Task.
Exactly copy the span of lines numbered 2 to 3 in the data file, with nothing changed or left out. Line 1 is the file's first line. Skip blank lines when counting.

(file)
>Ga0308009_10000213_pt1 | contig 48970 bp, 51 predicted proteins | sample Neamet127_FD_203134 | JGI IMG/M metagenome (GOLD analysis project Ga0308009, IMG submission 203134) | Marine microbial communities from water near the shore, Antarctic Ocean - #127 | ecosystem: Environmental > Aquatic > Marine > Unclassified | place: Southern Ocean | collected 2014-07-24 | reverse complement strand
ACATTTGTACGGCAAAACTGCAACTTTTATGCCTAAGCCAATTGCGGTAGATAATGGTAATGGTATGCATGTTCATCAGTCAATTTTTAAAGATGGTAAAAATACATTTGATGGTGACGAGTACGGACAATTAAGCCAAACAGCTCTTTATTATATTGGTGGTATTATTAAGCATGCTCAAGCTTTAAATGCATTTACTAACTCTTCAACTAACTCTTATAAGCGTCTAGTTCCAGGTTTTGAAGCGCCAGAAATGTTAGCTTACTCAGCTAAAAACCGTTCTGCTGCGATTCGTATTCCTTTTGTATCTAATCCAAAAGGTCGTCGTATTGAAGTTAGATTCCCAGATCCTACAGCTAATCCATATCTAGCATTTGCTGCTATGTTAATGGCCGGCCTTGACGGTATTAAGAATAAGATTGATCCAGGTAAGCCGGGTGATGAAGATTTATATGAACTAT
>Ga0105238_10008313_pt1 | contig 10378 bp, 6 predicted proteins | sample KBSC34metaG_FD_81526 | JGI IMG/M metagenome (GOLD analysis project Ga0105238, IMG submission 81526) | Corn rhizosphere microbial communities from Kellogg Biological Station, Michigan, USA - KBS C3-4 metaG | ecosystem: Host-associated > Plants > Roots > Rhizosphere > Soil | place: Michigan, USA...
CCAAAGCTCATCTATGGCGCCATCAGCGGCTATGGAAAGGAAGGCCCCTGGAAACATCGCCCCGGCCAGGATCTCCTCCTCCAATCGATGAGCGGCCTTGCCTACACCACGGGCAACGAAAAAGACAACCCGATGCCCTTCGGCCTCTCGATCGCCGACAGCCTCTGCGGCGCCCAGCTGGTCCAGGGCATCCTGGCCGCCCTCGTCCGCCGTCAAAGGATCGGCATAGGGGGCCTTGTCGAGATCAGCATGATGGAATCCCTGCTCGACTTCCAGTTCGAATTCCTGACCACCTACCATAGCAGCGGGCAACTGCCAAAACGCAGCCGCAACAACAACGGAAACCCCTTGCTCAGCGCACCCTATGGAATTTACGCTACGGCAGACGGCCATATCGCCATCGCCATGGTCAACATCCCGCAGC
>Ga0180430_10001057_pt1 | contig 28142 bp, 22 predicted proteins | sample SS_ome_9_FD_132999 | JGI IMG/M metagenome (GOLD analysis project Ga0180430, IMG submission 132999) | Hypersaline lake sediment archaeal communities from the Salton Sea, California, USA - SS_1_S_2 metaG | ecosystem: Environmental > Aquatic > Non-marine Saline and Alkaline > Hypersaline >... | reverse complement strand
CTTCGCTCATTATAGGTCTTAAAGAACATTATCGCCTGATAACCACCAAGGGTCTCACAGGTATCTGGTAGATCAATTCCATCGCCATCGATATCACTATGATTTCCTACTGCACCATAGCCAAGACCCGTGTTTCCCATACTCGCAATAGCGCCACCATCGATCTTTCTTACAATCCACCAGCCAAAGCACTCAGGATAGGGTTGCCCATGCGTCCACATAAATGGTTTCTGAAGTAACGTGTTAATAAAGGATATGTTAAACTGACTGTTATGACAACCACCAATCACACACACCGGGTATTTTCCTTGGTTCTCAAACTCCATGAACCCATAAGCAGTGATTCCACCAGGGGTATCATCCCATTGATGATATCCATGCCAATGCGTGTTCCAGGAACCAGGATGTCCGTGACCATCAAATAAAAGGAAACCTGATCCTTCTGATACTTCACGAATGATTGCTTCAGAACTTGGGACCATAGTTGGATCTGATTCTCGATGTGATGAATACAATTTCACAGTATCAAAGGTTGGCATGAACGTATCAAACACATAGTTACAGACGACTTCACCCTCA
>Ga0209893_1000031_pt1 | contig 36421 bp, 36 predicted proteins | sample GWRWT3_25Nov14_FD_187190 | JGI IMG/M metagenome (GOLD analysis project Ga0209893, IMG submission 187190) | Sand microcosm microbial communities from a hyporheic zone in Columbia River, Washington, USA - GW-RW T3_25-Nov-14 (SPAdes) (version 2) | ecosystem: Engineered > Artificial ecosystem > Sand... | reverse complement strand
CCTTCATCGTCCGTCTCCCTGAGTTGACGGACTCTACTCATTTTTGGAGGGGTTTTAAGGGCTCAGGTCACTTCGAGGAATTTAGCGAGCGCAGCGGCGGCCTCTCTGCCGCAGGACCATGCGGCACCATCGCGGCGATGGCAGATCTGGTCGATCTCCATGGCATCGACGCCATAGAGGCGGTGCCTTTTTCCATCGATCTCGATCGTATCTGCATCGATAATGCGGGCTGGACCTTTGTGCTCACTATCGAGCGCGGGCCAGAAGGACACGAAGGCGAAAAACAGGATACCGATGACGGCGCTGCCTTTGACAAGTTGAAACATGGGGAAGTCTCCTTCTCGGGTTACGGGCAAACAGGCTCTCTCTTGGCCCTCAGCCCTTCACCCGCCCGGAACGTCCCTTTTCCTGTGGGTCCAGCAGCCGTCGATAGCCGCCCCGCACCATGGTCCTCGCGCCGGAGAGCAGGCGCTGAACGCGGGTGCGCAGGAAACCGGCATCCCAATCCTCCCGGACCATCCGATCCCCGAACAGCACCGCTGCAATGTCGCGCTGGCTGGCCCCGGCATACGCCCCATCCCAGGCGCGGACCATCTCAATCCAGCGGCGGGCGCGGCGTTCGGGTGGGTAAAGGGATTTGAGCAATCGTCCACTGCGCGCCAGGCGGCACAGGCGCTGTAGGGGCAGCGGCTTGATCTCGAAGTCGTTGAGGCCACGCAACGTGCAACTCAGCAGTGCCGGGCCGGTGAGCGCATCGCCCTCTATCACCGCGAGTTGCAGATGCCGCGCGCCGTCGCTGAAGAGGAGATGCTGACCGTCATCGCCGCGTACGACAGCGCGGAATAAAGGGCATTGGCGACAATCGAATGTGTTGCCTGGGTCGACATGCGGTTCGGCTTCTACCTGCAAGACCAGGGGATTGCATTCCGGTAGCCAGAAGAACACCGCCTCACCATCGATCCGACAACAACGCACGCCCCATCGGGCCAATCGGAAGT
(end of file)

ACATTTGTACGGCAAAACTGCAACTTTTATGCCTAAGCCAATTGCGGTAGATAATGGTAATGGTATGCATGTTCATCAGTCAATTTTTAAAGATGGTAAAAATACATTTGATGGTGACGAGTACGGACAATTAAGCCAAACAGCTCTTTATTATATTGGTGGTATTATTAAGCATGCTCAAGCTTTAAATGCATTTACTAACTCTTCAACTAACTCTTATAAGCGTCTAGTTCCAGGTTTTGAAGCGCCAGAAATGTTAGCTTACTCAGCTAAAAACCGTTCTGCTGCGATTCGTATTCCTTTTGTATCTAATCCAAAAGGTCGTCGTATTGAAGTTAGATTCCCAGATCCTACAGCTAATCCATATCTAGCATTTGCTGCTATGTTAATGGCCGGCCTTGACGGTATTAAGAATAAGATTGATCCAGGTAAGCCGGGTGATGAAGATTTATATGAACTAT
>Ga0105238_10008313_pt1 | contig 10378 bp, 6 predicted proteins | sample KBSC34metaG_FD_81526 | JGI IMG/M metagenome (GOLD analysis project Ga0105238, IMG submission 81526) | Corn rhizosphere microbial communities from Kellogg Biological Station, Michigan, USA - KBS C3-4 metaG | ecosystem: Host-associated > Plants > Roots > Rhizosphere > Soil | place: Michigan, USA...